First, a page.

by Chidem Kurdas The Fukushima Daiichi nuclear threat and the sinking of the Titanic are both disasters caused by acts of nature – earthquake and tsunami in one case, an iceberg in the other – interacting with technology. Yet they have radically different implications. The Japanese incident has made nuclear power less acceptable, whereas the … Continue reading Japan Nuclear Crisis vs. the Titanic
By Chidem Kurdas There are enough books about the events of 2008-2009 to fill a library. Nevertheless, there is no coherent framework that integrates the various factors in the dramatic boom-and-bust cycle that goes back to the late 1990s and may still be with us yet. Bruce Yandle offers a welcome synthesis in the Independent … Continue reading Connecting Dots to Financial Crisis
By Chidem Kurdas Media coverage compounds the confusion about financial problems. Take a recent piece by Floyd Norris, probably the best informed of the New York Times finance columnists. “Credit-default swaps are, in reality, insurance,” he writes in “Naked Truth on Default Swaps”. The seller of a credit default swap pays the buyer of the … Continue reading Naked Truth on NYT Finance Column
by Chidem Kurdas Former Federal Reserve chief Paul Volcker and President Obama want to force banks to get rid of their proprietary trading operations, hedge funds and private equity funds. There is more to this policy initiative that meets the eye at first glance. Mr. Volcker in effect gives two unrelated rationales. One is that … Continue reading Three Aspects of the Volcker Rule
by Chidem Kurdas A surprising new Small-Is-Beautiful movement is afoot. Mario Rizzo, Jerry O'Driscoll, Harry Kaufman and others make a case for breaking up too-big-to-fail financial institutions. As Mr. Kaufman puts it, otherwise those companies will become financial public utilities backstopped by the government. It’s not likely that the 2008 crisis would have been prevented … Continue reading Big Bad Bank and Little Red Trustbuster
by Chidem Kurdas Vanity Fair is not a magazine I follow, so I was taken aback when I flipped through an issue someone left behind at a café. According to the Editor’s Letter, “the chain of catastrophic bets made over the past decade by a few hundred bankers may well turn out to be the … Continue reading Fashionable Fictions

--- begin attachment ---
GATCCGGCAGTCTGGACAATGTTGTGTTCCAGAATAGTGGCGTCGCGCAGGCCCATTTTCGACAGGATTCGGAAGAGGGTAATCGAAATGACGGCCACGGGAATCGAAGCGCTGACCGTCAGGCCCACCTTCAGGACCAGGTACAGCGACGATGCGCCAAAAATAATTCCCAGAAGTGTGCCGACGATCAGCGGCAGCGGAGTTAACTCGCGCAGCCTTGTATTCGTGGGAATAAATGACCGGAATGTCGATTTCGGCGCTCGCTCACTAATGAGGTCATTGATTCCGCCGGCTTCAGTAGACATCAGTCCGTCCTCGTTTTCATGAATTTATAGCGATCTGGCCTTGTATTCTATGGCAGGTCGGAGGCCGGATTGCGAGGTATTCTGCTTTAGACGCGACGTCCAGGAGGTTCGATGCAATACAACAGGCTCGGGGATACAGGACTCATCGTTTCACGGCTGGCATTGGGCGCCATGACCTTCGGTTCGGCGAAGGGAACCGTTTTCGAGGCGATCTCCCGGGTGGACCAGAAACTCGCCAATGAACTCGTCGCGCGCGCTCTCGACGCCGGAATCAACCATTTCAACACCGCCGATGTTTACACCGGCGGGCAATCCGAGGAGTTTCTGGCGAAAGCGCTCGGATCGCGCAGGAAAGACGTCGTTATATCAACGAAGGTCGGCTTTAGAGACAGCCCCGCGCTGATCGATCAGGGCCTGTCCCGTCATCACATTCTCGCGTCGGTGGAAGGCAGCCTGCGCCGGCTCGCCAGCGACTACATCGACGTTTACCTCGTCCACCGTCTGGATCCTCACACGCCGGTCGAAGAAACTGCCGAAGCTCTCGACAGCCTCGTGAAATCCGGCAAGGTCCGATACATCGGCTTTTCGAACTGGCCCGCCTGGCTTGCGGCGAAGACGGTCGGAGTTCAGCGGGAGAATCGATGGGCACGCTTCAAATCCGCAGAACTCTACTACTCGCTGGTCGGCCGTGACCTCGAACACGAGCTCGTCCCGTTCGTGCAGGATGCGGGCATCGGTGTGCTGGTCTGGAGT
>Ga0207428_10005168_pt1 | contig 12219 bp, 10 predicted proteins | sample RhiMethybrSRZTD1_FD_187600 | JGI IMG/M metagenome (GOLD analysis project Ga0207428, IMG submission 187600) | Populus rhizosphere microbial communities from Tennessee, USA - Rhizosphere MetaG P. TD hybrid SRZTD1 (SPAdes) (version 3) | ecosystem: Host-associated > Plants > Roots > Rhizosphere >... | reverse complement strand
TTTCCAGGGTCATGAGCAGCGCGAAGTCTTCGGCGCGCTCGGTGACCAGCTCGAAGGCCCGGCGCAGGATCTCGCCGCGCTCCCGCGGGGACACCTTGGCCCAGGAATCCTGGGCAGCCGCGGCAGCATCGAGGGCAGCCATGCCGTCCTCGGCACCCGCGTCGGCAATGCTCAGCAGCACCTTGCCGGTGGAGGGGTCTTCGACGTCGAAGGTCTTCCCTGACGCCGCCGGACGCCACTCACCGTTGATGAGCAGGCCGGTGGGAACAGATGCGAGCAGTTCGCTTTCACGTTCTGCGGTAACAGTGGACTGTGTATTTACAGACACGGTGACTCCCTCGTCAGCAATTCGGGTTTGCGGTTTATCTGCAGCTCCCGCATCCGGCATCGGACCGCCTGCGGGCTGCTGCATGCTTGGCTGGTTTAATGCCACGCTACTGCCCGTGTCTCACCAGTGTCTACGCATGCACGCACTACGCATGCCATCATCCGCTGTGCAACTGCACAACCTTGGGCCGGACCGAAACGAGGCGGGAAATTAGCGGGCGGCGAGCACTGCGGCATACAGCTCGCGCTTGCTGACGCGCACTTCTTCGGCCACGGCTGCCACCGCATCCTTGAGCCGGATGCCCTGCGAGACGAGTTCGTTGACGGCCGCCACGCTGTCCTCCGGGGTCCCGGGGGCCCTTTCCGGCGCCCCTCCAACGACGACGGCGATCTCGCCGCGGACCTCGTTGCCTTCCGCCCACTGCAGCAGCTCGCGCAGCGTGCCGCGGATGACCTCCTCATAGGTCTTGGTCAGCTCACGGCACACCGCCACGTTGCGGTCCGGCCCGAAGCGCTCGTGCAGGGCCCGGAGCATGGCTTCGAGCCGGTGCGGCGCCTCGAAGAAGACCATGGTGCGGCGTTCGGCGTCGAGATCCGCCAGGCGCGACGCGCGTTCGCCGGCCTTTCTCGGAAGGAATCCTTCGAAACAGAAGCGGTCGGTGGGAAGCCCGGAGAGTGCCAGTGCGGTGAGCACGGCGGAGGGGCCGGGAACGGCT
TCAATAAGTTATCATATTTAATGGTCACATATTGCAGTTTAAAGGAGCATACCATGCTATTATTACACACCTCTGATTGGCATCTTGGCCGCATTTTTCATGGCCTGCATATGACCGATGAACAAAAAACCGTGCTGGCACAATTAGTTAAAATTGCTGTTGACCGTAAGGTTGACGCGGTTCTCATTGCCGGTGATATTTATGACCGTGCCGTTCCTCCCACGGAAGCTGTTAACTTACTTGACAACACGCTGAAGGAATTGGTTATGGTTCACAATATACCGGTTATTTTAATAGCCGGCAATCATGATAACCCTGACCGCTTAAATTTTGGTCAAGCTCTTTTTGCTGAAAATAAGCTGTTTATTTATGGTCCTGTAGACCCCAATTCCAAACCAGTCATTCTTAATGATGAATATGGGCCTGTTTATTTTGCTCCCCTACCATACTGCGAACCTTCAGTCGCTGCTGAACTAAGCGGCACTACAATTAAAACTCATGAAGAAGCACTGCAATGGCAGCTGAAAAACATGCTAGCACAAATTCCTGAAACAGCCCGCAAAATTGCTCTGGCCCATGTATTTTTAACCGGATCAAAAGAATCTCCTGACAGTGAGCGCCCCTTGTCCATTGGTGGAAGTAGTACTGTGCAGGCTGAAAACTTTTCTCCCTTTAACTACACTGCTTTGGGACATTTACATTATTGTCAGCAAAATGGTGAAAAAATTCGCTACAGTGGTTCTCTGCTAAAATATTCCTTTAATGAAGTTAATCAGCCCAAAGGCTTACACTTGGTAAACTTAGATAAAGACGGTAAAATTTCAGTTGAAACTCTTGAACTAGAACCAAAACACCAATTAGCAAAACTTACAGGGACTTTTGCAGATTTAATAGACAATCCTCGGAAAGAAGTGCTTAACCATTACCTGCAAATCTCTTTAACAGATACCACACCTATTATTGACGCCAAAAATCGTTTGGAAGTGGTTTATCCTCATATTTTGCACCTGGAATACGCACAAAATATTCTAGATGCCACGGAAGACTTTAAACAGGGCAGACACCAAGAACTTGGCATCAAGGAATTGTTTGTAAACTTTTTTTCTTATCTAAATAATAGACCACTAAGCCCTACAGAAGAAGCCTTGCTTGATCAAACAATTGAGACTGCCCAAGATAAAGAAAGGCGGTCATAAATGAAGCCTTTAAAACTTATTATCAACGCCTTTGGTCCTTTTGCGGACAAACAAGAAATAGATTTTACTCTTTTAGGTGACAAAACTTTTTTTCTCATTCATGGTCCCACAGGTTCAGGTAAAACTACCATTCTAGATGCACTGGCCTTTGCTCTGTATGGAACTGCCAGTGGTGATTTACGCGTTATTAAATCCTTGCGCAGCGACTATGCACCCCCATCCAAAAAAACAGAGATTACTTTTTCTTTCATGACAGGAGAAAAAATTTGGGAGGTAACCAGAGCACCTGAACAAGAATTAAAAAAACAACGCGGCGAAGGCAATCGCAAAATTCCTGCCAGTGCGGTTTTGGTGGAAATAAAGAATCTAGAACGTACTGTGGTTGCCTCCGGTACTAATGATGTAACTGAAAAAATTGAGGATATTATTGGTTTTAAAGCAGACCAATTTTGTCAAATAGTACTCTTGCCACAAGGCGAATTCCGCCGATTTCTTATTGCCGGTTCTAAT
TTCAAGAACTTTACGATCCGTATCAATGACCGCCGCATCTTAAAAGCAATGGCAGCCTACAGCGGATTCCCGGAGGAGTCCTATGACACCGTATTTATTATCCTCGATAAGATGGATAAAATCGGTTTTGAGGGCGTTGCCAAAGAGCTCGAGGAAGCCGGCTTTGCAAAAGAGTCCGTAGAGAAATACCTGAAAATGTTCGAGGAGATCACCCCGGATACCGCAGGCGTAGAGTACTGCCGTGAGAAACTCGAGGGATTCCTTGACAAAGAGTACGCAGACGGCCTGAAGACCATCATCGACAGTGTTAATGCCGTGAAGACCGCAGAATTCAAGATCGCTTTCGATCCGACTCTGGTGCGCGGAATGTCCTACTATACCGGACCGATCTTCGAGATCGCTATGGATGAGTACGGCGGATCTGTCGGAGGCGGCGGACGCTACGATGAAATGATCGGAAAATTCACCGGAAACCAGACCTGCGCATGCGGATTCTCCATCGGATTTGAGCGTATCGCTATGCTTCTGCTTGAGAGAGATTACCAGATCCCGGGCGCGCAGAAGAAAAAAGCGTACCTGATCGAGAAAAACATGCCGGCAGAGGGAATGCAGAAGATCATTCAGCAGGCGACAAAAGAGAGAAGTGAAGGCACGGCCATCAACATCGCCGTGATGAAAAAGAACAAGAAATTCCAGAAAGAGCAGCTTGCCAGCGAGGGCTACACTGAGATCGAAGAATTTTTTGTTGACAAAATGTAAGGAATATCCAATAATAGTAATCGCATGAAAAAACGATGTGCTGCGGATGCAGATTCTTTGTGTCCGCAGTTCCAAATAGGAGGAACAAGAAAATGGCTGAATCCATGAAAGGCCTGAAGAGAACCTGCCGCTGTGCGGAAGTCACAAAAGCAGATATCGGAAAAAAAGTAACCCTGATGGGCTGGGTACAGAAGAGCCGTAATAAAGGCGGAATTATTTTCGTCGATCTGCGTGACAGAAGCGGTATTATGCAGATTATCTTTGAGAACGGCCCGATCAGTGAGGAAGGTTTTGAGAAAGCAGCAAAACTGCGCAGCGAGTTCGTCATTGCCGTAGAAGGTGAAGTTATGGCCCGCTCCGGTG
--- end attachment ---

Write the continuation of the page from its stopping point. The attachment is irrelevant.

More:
by Mario Rizzo Some business forecasters with a not-too-bad record are predicting that the recession will be over by the end of the year. (NBER dates the beginning to December 2007.) Of course, the recovery in terms of real output from the Great Depression began in the 3Q of 1933 and that did not preclude … Continue reading What Ended The Great Recession?
by Sandy Ikeda MSNBC reports that "Evidence mounts that recession may be ending". At the same time, in the Wall Street Journal: [T]he central bank has been buying mortgage-backed securities and Treasurys. Through programs announced since last fall, it has bought more than $460 billion of mortgage-backed securities and more than $125 billion of Treasury … Continue reading OK, it’s “later” now
by Mario Rizzo My long-time friend and coauthor, Jerry O’Driscoll, has an excellent post at Cato-at-Liberty on TARP. In a relatively few words he gets to the heart of the matter. Take a look here.
by Mario Rizzo Reality is more complex than our models. Free-market forces are asserting themselves but the Fed is also intervening and trying to affect those forces. Real-world data is the result of both factors. The Commerce Department has issued some new data showing that house sales are rebounding (but still off their … Continue reading The Fed Against Equilibration
by Mario Rizzo In an under-appreciated book, The Foundations of Morality (1964), the Wall Street Journal and New York Times economic journalist, Henry Hazlitt, wrote that the price system does not send accurate signals in the absence of private property rights. “It is important to insist that private property and free markets are not separable … Continue reading The Quality of Price Signals